How Liverpool’s bars and restaurants can cash in on a sizzling summer

Martyn Kendrick, regional director for Lloyds Bank Commercial Banking in the North West, on how Liverpool’s food and drink sector can capitalise on the booming visitor economy

Bar, drinks, drinking
Bars and restaurants can cash in this summer with the right planning, says Martyn Kendrick

 

According to figures from Liverpool City Council, cultural events in the city generated more than £85m for the local economy last year.

From the Giants Spectacular, which attracted more than 1.3m people, to performances from Van Morrison and The Dubliners at the city’s Irish culture festival Feis Liverpool, a world-class programme of cultural events has been essential to the growth of the city’s hospitality businesses.

It’s unsurprising, then, that there was huge disappointment among the independent business community when the organisers of the Liverpool Food and Drink Festival announced that it wouldn’t be returning for a 12th instalment in 2019. 

In previous years the festival attracted 40,000 visitors to Sefton Park for the weekend-long celebration, launching some of Liverpool’s most popular restaurants and serving as a platform for independent bars and eateries. 

Many of these businesses will have no doubt been counting on this year’s event as a revenue ‘banker’ and a key part of their growth plans. As such, they will have already begun investing in resources and potentially additional staff.

Where operating margins are slim, the situation will have forced businesses to take a more forensic approach to managing their finances to ensure they are still in a position to make the most of the many other seasonal events coming up.

Here, there are several things business owners can do to carefully manage their cashflow and ensure they’re prepared for any eventuality:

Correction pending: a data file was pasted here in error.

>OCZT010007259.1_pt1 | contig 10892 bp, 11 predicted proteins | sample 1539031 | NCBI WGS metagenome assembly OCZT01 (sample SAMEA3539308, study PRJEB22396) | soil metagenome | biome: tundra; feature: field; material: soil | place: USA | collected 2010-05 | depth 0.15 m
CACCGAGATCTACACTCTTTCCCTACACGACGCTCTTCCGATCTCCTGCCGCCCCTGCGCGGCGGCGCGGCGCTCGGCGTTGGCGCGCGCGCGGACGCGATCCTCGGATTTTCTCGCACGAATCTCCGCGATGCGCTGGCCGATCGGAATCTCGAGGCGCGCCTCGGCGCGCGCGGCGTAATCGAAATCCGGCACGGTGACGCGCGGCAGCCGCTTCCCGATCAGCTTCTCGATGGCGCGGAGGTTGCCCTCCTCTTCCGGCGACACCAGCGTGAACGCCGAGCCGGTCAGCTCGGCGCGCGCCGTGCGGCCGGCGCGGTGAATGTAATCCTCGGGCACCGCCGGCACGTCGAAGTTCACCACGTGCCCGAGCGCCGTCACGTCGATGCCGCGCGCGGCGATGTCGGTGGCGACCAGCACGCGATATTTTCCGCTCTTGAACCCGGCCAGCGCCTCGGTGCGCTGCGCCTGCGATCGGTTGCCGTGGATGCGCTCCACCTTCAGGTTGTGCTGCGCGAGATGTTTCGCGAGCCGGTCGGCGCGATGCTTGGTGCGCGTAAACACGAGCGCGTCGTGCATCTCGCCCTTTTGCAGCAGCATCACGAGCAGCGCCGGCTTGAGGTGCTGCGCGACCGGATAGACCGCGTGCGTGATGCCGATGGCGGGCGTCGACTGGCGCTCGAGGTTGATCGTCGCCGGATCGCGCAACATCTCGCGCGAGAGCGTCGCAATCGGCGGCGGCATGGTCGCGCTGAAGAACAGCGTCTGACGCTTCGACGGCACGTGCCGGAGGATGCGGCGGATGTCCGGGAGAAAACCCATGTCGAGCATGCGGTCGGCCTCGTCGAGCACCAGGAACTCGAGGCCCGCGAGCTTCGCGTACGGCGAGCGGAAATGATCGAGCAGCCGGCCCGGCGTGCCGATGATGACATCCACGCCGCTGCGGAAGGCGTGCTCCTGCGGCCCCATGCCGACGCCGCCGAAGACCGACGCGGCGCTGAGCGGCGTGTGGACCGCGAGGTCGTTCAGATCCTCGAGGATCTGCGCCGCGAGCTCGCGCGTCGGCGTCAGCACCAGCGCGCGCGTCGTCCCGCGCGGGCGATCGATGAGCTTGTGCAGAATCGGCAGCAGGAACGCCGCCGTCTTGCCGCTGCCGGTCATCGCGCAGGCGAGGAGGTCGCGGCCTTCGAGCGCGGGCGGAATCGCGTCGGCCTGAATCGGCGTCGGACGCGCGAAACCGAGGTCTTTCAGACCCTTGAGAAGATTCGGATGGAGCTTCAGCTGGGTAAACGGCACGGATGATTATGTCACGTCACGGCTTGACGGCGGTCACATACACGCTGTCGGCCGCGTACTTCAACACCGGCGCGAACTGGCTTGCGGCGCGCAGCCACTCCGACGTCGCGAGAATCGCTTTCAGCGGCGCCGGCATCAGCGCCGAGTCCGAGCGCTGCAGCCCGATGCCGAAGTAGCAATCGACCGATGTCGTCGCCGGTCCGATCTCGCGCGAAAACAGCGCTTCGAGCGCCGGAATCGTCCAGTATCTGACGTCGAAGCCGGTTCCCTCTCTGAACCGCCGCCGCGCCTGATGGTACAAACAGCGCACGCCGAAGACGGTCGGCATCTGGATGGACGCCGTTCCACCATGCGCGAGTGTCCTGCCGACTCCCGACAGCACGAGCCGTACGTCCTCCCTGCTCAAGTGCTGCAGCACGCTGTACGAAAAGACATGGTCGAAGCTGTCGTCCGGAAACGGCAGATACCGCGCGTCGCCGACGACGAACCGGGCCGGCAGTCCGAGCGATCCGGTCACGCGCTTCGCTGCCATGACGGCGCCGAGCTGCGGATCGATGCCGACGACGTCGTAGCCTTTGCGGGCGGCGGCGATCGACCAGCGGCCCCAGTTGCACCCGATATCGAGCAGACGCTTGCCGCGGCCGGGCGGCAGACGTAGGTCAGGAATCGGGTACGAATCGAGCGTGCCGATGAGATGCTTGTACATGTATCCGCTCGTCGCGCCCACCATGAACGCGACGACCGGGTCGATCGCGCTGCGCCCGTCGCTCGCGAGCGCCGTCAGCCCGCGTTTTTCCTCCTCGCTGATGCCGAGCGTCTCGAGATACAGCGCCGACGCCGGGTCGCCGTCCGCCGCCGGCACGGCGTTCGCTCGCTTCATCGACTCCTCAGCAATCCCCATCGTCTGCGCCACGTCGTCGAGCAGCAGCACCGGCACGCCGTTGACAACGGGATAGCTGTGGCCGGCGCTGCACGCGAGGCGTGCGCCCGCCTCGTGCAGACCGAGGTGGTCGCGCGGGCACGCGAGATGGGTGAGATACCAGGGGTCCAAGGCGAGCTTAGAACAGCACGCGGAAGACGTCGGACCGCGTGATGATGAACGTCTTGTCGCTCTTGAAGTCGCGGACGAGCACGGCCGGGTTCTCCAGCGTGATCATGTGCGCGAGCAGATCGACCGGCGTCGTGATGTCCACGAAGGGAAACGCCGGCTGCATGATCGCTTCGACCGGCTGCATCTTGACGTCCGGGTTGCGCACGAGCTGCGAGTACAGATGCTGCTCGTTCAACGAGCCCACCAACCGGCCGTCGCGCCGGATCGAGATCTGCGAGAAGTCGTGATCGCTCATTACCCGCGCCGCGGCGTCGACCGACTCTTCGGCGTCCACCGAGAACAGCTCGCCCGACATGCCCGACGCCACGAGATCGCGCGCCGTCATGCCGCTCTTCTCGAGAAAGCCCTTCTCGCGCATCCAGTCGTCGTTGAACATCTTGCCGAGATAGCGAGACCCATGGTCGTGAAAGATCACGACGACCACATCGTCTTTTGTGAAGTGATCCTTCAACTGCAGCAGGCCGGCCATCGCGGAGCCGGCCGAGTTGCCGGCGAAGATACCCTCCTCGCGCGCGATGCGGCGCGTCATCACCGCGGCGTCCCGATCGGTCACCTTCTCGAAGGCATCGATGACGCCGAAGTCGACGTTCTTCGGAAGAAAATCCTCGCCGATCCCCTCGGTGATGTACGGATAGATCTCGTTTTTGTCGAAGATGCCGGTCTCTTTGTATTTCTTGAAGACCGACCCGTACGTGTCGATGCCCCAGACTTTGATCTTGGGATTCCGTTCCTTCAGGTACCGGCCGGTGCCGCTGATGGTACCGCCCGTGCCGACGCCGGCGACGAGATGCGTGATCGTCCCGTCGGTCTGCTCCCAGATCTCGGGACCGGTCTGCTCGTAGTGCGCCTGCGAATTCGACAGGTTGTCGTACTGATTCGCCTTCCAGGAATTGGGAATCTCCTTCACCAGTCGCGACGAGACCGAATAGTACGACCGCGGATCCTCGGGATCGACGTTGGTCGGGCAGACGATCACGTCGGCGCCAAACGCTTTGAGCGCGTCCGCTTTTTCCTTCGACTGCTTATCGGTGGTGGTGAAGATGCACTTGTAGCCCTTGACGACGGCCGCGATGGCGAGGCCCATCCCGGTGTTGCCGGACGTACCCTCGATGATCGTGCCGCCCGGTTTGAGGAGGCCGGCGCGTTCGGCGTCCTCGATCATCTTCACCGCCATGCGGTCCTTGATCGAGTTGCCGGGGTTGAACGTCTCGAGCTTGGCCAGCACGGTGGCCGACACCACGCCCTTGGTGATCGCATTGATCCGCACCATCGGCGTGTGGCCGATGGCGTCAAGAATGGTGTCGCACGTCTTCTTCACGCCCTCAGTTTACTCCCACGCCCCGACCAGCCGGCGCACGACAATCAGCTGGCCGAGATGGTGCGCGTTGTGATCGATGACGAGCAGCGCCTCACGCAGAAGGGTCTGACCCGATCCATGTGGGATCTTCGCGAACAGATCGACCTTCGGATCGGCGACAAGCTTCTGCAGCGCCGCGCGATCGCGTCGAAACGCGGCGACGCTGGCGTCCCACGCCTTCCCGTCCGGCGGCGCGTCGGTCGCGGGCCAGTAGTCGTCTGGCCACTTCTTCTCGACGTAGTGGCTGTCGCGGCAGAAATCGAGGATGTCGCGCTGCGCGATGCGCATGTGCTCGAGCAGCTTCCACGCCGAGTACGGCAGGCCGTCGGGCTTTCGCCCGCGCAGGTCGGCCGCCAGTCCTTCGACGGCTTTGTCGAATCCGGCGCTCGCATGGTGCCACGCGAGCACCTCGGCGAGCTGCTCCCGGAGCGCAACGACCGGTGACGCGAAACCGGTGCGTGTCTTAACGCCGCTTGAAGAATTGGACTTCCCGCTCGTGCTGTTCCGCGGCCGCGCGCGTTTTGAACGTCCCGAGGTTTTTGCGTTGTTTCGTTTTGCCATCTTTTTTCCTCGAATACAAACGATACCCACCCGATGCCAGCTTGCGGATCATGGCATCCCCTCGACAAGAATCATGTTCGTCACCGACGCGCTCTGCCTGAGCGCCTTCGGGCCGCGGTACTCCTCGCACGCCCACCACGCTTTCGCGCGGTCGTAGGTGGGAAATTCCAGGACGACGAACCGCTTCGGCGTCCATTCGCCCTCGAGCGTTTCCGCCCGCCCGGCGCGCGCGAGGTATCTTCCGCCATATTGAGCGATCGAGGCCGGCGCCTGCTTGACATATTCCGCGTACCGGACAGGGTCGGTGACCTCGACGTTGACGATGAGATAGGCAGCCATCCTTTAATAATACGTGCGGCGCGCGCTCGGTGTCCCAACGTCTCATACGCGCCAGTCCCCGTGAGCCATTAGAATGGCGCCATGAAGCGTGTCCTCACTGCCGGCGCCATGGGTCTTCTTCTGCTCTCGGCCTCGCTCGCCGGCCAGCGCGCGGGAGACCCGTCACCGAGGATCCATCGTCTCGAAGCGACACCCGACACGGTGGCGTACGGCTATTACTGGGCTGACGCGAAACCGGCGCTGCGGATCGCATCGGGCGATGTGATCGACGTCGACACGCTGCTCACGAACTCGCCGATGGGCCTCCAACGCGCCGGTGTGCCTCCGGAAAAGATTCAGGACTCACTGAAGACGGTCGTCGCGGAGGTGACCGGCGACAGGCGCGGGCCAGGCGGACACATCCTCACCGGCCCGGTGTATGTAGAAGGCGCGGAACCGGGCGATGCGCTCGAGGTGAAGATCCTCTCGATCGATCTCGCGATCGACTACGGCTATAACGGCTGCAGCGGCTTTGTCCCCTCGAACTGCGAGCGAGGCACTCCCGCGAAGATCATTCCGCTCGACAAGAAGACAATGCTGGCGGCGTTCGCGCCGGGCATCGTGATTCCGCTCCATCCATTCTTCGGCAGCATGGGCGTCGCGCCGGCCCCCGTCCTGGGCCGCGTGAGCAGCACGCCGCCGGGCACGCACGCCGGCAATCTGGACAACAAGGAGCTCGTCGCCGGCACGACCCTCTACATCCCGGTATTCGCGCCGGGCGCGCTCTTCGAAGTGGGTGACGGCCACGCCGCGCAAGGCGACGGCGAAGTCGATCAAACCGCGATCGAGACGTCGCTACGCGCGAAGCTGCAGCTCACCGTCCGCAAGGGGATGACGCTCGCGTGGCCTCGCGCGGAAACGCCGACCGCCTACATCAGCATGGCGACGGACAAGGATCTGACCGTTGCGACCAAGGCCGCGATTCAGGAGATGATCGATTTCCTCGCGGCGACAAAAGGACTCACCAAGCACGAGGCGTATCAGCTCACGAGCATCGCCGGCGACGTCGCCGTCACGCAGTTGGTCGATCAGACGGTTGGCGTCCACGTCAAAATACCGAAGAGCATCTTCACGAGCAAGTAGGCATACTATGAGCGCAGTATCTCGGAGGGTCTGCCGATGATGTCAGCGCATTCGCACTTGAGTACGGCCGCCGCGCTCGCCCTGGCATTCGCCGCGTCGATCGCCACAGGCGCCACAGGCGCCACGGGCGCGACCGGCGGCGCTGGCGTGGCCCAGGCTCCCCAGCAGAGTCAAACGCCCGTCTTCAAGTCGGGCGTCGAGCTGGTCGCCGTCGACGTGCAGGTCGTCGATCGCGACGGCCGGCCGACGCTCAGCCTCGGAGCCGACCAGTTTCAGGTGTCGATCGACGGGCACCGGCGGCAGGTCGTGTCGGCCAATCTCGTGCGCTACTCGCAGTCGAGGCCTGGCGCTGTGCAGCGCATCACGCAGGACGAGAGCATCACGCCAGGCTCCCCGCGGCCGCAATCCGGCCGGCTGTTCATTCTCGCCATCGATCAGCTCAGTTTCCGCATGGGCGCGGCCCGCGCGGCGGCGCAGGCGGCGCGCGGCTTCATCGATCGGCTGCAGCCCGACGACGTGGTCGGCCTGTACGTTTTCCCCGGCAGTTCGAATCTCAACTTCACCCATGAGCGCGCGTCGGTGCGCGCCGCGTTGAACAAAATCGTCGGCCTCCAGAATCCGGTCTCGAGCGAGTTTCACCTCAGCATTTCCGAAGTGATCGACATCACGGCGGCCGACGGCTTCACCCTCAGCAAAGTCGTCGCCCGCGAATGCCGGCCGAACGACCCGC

Plan ahead

Businesses across Merseyside will already have an idea of when they’re set to experience peaks and troughs of activity. While some cancellations are unavoidable, using robust forecasting to plan for key dates, such as the upcoming Bordeaux Wine Festival or the BBC Summer Social in August, means that they can invest in their success without running the risk of overtrading.  

Firms should consider investing in specialist working capital management tools that allow them to evaluate their cash flow and collection cycles as well as identify where future pressure points lie.

Martyn Kendrick
Martyn Kendrick, Lloyds Bank regional director for SME Banking in the North West

 

Expect the unexpected

There are some events that can’t be anticipated, and the Food and Drink Festival proves just that. However, not every unexpected turn of events is bad news. 

Many hospitality businesses will have felt the benefit of the good weather over the Easter Bank Holiday and, if Britain experiences another heatwave, it could lead to a surge in activity as residents head to their nearest pub or beer garden, boosting takings for local bars and restaurants.

When looking to meet these sudden upticks in demand, short-term solutions such as overdrafts, business credit cards or short-term loans could offer firms the flexibility they need to take swift action.

Think of the supply chain

But it’s not just the bars and restaurants that will be left having to think fast in this scenario. The businesses that supply these establishments can also face a sudden surge in demand and need to closely manage their working capital or risk losing valuable business.

We know from our latest Working Capital Index that businesses across the North of England have a total of £116bn tied up in the day-to-day costs of doing business. This is cash that could be released and reinvested to ensure firms have the funds available to build their business from opportunity to opportunity.

A first practical step is to invoice and collect debts on time or even early. Flexible financial products such as invoice and asset finance are tools through which businesses can capitalise on a bumper summer of activity. Invoice finance, for example, allows suppliers to release up to 90% of the value of their invoice book, typically within 24 hours.

The cancellation of the Liverpool Food and Drink Festival is yet another reminder that even the best laid plans may have to be adapted in response to the unexpected.

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